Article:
Mortgage Guide

How to get a home loan

What are prepaid Items?

If you are planning to get a mortgage and gathering information about mortgages, you likely asking “what are prepaid items?” - we want to help you understand this. Read on!

Prepaid items are items that will be paid for as a part of getting your mortgage. They include: Interest, insurance, taxes, homeowners association fee, etc. A brief explanation for each follows. Below is the prepaid section form a Loan Estimate for a recent refinance loan.

Prepaids on a Refi

Here is a sample for a recent purchase loan.

Prepaids on a Purchase

Here’s a breakdown:

Interest: This item represents the prepaid interest due from closing date until the end of the closing month. For example, if your loan closes on the 15th of the month you’ll be required to pay 15 days interest for a month with 30 days in it. This payment pushes your first payment on the loan the first of the month following. If you close in March, you pay interest until April 1 at close, then your first full payment is due May 1. You skip that first full month.

Homeowner’s Insurance: There are typically two line items for home insurance when you close. First there is typically an upfront payment. For purchases, you will pay the first 12 months at closing if your lender is requiring escrow for taxes and insurance. You will select your homeowners insurance company. The billing information will be provided to your lender and the lender will use that to set up the payment. The first 12 months will be paid at closing as part of the closing settlement. Most lenders include this in your cash to close. This covers the first 12 months you own the property.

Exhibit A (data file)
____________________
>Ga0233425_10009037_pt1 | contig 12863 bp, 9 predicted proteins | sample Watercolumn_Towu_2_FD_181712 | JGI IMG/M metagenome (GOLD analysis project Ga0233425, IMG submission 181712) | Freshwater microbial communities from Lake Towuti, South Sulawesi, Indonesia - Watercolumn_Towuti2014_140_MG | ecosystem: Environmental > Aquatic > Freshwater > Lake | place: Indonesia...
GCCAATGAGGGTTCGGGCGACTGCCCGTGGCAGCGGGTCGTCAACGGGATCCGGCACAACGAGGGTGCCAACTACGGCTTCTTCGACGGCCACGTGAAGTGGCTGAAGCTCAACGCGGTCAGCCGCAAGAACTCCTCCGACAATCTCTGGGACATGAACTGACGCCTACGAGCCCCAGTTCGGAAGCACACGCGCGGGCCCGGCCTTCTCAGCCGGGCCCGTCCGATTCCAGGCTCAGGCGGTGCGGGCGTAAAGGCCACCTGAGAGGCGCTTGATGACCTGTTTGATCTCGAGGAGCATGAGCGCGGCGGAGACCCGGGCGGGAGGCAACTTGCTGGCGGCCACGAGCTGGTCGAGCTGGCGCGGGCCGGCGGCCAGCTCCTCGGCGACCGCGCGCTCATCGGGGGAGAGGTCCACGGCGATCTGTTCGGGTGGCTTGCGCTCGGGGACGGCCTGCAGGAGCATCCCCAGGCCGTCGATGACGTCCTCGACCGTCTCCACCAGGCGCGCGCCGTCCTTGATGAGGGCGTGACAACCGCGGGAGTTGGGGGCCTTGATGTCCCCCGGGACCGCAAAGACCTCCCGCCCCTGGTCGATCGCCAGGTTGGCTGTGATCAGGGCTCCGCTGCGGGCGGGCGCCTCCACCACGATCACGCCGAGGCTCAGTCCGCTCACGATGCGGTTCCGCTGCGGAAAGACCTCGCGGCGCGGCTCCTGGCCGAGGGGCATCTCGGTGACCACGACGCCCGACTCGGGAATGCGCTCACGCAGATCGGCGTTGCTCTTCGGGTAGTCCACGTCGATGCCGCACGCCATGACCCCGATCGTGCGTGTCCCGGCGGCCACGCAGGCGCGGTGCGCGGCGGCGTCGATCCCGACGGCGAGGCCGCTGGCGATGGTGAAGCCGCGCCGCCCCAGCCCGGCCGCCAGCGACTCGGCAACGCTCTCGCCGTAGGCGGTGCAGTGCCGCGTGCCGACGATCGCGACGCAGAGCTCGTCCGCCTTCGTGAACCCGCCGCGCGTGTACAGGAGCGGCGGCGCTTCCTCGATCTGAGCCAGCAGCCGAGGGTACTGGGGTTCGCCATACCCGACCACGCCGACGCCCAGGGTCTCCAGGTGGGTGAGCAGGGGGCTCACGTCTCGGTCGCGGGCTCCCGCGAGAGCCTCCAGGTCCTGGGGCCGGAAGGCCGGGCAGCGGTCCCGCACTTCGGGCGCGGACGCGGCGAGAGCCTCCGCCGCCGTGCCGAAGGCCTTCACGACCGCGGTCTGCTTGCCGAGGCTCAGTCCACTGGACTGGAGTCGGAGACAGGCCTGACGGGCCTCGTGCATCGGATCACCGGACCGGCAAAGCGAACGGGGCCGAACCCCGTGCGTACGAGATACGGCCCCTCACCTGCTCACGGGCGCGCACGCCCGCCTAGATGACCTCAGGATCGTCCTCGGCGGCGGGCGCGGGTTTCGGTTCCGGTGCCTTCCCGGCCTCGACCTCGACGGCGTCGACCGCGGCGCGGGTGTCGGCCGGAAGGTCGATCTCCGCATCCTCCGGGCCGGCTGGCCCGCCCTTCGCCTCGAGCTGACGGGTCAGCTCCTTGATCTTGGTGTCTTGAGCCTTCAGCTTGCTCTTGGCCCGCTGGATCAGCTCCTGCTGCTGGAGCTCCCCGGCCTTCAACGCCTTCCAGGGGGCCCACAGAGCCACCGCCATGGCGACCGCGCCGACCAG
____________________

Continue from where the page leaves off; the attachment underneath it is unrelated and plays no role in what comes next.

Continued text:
Property Taxes: This is for the city, county, or state taxes on your property. Not all of those entities will have a real estate tax. Tax bills due usually due twice annually. Typically there is not a bill that coincides with your closing. See the next section regarding escrows.

Everything started with prepaids at loan closing

Escrows: Escrow accounts are established on most loans to handle property tax and insurance payments due in the future. Most lenders will require them. Remember above where I said the first 12 months of homeowners insurance was paid at closing on a purchase? In addition to that, lenders require the escrow account to be started with a portion of the amount billed to be added to your payment, 1/12th of the total. (Bill = $600/12 = $50 as escrowed amount. Then the lender is allowed a cushion of 2 or 3 months to begin the escrow account. This money is set aside to cover missed payments, or increases in insurance premiums. Property tax escrows are calculated by using the number of months after closing before the next payment is due, and adding two months to that for the cushion. For example, the next bill is due three months after you close so your escrow would typically be five months worth of the annual tax bill.

NOTE: Your insurance premiums and taxes will increase over the life of ownership of the property. You will be notified when there are increases, your lender doesn’t know until they pay a bill and see the escrow is for a lower amount due. Don’t worry. The lender will pay the balance due and when they do their required annual review of escrow accounts, they will notify you of the shortage and offer you solutions to bring the amount up to date if needed. Believe it or not, this is always one of my biggest after closing questions from previous borrowers. Why was the escrow account short in escrows? Sounds like a title for a future blog, right?

Well, that might have seemed like an exhaustive review of prepaids! Hopefully things are clearer for people getting a mortgage now! Check out our live rates and estimated fees or contact us with questions about your specific needs.

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